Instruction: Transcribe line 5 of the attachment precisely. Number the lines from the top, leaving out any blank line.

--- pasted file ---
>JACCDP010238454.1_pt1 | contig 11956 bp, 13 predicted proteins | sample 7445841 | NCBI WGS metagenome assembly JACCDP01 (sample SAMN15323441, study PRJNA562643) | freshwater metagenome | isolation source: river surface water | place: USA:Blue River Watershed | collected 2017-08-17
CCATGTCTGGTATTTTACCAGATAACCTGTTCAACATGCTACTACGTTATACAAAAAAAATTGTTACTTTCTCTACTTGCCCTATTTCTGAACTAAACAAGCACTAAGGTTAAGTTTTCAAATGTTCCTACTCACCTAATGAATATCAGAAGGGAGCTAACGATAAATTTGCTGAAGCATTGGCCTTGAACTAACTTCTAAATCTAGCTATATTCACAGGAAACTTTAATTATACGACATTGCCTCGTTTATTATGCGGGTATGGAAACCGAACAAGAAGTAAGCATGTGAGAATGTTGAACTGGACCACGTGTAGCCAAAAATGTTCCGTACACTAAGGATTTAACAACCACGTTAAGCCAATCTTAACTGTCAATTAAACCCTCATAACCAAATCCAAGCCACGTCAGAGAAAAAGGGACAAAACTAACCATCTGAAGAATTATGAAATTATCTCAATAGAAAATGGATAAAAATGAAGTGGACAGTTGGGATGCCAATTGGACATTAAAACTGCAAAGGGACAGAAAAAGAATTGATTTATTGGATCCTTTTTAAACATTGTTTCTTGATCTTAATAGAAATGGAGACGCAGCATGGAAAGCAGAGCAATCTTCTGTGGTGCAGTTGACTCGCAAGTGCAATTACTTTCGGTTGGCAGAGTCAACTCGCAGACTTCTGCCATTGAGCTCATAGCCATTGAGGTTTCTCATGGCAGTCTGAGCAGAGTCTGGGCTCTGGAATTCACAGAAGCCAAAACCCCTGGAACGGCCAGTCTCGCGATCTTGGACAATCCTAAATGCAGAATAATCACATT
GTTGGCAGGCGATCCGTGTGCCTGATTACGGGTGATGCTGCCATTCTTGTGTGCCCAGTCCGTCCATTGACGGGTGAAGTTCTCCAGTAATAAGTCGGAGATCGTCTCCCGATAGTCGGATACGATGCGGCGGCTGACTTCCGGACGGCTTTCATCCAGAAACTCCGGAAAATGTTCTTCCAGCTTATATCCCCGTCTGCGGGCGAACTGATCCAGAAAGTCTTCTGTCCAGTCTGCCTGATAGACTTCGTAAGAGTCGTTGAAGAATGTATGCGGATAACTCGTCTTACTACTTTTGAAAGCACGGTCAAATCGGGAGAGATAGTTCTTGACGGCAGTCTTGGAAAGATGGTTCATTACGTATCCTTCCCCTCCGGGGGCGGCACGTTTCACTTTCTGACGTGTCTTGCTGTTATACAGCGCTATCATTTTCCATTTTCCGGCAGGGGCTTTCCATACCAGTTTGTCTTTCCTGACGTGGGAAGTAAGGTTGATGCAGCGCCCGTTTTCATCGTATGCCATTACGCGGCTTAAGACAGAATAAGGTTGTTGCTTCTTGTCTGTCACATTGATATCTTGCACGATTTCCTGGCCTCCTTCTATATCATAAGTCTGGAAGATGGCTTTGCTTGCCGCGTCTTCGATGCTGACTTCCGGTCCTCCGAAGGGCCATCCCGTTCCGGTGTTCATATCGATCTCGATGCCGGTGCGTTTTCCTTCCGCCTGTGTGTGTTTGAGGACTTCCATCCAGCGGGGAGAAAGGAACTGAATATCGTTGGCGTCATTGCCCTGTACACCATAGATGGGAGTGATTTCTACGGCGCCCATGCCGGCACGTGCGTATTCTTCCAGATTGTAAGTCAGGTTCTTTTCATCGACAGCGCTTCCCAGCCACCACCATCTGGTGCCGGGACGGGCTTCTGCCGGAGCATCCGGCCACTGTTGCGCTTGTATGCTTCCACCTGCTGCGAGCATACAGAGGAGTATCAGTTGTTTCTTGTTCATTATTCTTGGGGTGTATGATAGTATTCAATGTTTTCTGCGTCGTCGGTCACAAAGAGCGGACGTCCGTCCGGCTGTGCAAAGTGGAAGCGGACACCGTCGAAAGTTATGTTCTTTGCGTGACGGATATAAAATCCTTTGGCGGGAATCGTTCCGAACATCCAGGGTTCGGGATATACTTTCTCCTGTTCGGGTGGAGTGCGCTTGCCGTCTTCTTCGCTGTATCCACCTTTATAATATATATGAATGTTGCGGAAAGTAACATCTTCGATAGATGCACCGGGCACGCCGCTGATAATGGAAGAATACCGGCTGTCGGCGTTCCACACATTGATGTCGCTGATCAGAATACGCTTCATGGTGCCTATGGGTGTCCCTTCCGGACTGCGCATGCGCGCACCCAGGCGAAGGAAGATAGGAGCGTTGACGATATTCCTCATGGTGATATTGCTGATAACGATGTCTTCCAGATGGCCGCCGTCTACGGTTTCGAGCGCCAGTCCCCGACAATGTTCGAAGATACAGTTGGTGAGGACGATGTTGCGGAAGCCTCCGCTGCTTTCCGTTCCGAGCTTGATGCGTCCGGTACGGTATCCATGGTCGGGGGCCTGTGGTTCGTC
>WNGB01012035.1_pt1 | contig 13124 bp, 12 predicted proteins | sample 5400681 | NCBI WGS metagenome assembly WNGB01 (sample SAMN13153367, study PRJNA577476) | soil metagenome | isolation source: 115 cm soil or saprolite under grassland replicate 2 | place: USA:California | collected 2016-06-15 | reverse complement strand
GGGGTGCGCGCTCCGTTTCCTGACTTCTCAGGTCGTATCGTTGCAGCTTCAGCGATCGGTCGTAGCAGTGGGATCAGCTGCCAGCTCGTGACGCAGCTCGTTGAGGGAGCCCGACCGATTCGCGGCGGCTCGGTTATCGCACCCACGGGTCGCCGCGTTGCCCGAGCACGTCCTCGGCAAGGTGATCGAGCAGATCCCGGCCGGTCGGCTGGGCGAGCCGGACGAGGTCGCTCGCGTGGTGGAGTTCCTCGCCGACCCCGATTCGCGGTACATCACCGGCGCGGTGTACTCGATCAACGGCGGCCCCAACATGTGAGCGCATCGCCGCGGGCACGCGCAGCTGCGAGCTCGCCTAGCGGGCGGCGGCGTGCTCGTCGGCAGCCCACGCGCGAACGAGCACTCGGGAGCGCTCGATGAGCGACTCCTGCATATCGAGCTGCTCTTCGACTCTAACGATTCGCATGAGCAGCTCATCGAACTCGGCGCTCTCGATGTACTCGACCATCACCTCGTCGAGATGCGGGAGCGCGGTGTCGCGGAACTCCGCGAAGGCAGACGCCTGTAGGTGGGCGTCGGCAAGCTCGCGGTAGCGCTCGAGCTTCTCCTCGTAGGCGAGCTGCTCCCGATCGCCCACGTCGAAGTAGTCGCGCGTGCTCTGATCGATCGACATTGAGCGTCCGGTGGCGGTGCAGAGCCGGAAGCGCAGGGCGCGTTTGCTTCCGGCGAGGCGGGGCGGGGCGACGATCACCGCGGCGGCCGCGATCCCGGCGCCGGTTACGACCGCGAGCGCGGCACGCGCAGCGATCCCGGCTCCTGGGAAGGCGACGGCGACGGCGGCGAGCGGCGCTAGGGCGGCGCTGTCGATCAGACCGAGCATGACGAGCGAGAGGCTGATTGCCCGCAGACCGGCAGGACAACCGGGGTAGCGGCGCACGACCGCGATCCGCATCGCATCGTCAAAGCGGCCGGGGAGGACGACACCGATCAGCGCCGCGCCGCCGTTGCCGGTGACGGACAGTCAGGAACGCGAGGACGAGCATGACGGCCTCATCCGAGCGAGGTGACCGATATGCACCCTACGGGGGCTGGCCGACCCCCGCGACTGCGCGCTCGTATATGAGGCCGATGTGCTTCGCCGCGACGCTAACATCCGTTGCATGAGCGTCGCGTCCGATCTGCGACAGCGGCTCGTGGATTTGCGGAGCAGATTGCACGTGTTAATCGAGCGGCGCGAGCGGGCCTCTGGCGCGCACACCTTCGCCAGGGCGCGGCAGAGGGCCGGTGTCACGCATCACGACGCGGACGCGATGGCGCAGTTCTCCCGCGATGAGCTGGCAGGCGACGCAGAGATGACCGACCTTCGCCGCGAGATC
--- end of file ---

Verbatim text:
GGGGTGCGCGCTCCGTTTCCTGACTTCTCAGGTCGTATCGTTGCAGCTTCAGCGATCGGTCGTAGCAGTGGGATCAGCTGCCAGCTCGTGACGCAGCTCGTTGAGGGAGCCCGACCGATTCGCGGCGGCTCGGTTATCGCACCCACGGGTCGCCGCGTTGCCCGAGCACGTCCTCGGCAAGGTGATCGAGCAGATCCCGGCCGGTCGGCTGGGCGAGCCGGACGAGGTCGCTCGCGTGGTGGAGTTCCTCGCCGACCCCGATTCGCGGTACATCACCGGCGCGGTGTACTCGATCAACGGCGGCCCCAACATGTGAGCGCATCGCCGCGGGCACGCGCAGCTGCGAGCTCGCCTAGCGGGCGGCGGCGTGCTCGTCGGCAGCCCACGCGCGAACGAGCACTCGGGAGCGCTCGATGAGCGACTCCTGCATATCGAGCTGCTCTTCGACTCTAACGATTCGCATGAGCAGCTCATCGAACTCGGCGCTCTCGATGTACTCGACCATCACCTCGTCGAGATGCGGGAGCGCGGTGTCGCGGAACTCCGCGAAGGCAGACGCCTGTAGGTGGGCGTCGGCAAGCTCGCGGTAGCGCTCGAGCTTCTCCTCGTAGGCGAGCTGCTCCCGATCGCCCACGTCGAAGTAGTCGCGCGTGCTCTGATCGATCGACATTGAGCGTCCGGTGGCGGTGCAGAGCCGGAAGCGCAGGGCGCGTTTGCTTCCGGCGAGGCGGGGCGGGGCGACGATCACCGCGGCGGCCGCGATCCCGGCGCCGGTTACGACCGCGAGCGCGGCACGCGCAGCGATCCCGGCTCCTGGGAAGGCGACGGCGACGGCGGCGAGCGGCGCTAGGGCGGCGCTGTCGATCAGACCGAGCATGACGAGCGAGAGGCTGATTGCCCGCAGACCGGCAGGACAACCGGGGTAGCGGCGCACGACCGCGATCCGCATCGCATCGTCAAAGCGGCCGGGGAGGACGACACCGATCAGCGCCGCGCCGCCGTTGCCGGTGACGGACAGTCAGGAACGCGAGGACGAGCATGACGGCCTCATCCGAGCGAGGTGACCGATATGCACCCTACGGGGGCTGGCCGACCCCCGCGACTGCGCGCTCGTATATGAGGCCGATGTGCTTCGCCGCGACGCTAACATCCGTTGCATGAGCGTCGCGTCCGATCTGCGACAGCGGCTCGTGGATTTGCGGAGCAGATTGCACGTGTTAATCGAGCGGCGCGAGCGGGCCTCTGGCGCGCACACCTTCGCCAGGGCGCGGCAGAGGGCCGGTGTCACGCATCACGACGCGGACGCGATGGCGCAGTTCTCCCGCGATGAGCTGGCAGGCGACGCAGAGATGACCGACCTTCGCCGCGAGATC